Luminita, Angelica, Mariana, Julián and Claudia emerge. Claudia, as if she were the stage manager, the visible prompter with wireless headphones, will strut from one side to the other for the whole performance, looking as if something is missing, as if anything could happen. Shouldn’t it always be like that? Apart from her warmth, her character strips away any illusionist architecture, giving us room to think that, from the booth, they could do some real-time composing and polishing. Luminita, Angelica and Mariana start to fill the space, which previously was just space, with objects of all kinds. In Nowhere this action is sustained; it could seem as if it were a parody of certain self-absorbed performative practices, but in reality it will draw the arc of the work: the displacement of objects that operate as an infra-slight leitmotiv, as everything on stage repeatedly has ceaseless meaning and often, without us realising, these are loaded with meanings for an hour and a half until, bang! at the end they explode in all directions.
After the overture, the quartet sit down to smoke and don’t stop, like the white sect from the Guilty Remnant in Leftovers. But they are fake cigarettes, a Brechtian knock-on effect of the anti-tobacco law. It is a metaphor of what the theatre usually is. Julián, meanwhile, has already set up. He is very close to the audience and he goes to one side, light and forceful, intervening and accompanying. If someone once said that to make movies all you need is a pencil, maybe now to make music, all you need is a table. Then Julián starts with Old Tolima, a story of loss and displacement. It comes from the peasantry of Colombia, from where he comes and has left. Julián stops and explains the song, in case someone missed out on the meaning. This distancing is reversed with a handling of the intensities over the course of a work which ends with our emotional rendition. “They took the ranch and the cows away from me, and although they weren’t many, they belonged to me, how I miss you, old Tolima, how I would like to go back there”, the gentle song of a musician who is starting to gain traction in Madrid. It is his first time in a theatre for a job that momentarily sustains him in parallel in his intermezzi by Spinetta or Talking Heads.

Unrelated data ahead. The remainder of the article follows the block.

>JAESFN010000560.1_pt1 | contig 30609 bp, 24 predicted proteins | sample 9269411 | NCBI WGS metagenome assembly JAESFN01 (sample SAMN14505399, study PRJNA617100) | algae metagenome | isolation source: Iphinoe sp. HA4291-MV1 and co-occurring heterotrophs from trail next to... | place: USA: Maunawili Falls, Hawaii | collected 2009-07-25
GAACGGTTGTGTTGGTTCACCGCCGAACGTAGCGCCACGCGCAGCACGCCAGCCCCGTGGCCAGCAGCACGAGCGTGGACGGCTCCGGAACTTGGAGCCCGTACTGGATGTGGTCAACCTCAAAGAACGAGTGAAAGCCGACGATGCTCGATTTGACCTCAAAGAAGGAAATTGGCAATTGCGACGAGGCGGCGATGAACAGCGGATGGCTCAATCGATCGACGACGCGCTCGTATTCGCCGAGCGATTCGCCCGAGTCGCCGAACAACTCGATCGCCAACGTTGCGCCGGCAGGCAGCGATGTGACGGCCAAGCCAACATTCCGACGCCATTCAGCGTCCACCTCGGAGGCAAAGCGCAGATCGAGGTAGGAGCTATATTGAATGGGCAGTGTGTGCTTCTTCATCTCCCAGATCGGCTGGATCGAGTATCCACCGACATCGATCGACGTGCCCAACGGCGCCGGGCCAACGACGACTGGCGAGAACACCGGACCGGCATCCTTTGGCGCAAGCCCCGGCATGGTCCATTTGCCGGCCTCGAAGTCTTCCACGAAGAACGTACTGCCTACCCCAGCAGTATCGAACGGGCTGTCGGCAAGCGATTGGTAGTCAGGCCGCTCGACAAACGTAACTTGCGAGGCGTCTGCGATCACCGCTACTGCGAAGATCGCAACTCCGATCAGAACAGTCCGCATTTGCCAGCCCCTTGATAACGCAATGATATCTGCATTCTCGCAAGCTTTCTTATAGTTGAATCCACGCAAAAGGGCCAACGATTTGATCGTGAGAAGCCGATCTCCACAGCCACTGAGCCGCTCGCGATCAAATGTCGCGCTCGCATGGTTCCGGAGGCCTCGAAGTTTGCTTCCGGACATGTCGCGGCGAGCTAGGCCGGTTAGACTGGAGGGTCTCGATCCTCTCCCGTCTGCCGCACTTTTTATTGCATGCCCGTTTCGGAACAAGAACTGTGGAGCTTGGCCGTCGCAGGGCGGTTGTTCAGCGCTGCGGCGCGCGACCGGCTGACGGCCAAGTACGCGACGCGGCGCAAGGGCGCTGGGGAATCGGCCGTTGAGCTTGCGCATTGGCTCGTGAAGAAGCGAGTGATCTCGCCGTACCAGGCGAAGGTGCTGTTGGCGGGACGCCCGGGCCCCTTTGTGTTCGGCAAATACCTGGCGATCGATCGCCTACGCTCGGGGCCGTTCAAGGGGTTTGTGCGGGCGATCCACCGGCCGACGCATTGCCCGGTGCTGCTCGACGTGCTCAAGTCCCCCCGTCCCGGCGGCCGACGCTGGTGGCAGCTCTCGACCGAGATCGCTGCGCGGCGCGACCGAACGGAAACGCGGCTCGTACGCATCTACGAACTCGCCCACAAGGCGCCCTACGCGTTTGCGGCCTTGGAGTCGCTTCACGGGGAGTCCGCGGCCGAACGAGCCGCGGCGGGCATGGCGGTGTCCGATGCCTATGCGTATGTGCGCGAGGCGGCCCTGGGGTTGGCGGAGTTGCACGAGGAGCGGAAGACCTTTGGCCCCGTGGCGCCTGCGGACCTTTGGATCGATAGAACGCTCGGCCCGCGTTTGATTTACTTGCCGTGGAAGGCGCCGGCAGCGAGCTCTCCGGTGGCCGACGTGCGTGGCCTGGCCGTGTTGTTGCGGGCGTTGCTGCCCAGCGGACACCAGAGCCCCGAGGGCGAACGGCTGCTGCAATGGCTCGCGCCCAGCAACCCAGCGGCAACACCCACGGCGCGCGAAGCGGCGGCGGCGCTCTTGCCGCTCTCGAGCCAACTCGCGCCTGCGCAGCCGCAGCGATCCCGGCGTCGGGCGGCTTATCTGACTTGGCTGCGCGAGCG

Nowhere is created in the dramaturgy of density and simultaneity, in the multiplicity of foci and the accumulation of signs. The action on stage coexists with two screens at the end of the warehouse that support performativities. On the left, vertically, we are exposed to videos. On the right, horizontally, are the writings of Jonas Mekas. An image/text that opens Nowhere outwards, hiding the final surprise within. The videos recorded with a mobile phone show us the streets, the houses, the families, the little Romania of Luminita, Mirela, Angelica and Mariana. These scenes were recorded by them, and they invite us, on a subjective level, to enter their lives, the protagonists of Nowhere. The lives that fill every one of Hall 11’s cubic metres, which number quite a few. Four women who become immense at all levels of the work. The one thing we might miss is for conventions to be broken altogether, enabling us to go down to dance and share what they have been cooking in a steaming pot with a real smell, getting inside, the metonymy for what happens in Nowhere until they serve us the Grand Finale.

Life goes on.
Horrible things are happening around us,
and the only way of not going really insane …
because if you start to think about it and feel guilty
for being happy and celebrating everything that happens around you
when all those terrible things are happening …
So I took my camera and I film,
and I celebrate the only thing I see and that I find beautiful right now:
the snow.
Let me be with the snow.
Jonas Mekas, Letter to José Luis Guerín.

At the end, the door at the back of the hall opens, and with it, literally and in every sense, the theatre opens onto the street, from where it should never have left perhaps, the street being the world in any of its forms. The Orquestina de Pigmeos achieve what hardly ever happens: they put the street back into the theatre. “Ground. Nothing more/Ground. Nothing less”, Salinas. The work is baroque, just as the cardboard dog in Las Meninas who has been watching us all the time is baroque. Outside, the passers-by stop and watch us sitting in our seats, spectators of another work, a synecdoche Nowhere, and the Orquestina does a 2 for the price of 1. Between the theatre and the street, or the other way around, it doesn’t matter. Two worlds are joined by poetic license, or not, the snow. It’s snowing and we let it happen.  A truck enters the stage and the women gather up all the objects; these are now charged symbols. This transforms the “work” into work, and although some might feel uncomfortable at the stereotypes implied by the scene, it allows us to conjugate the verb “politicise”, as suggested by López Petit, instead of talking about politics or the political. Meanwhile, Julián lacerates Psycho Killer by Talking Heads, the full truck leaves the empty theatre, the door closes, and we stop seeing the snow. Then the girl next to me, now on her feet, shouts to her father: “Don’t close it, don’t close it!”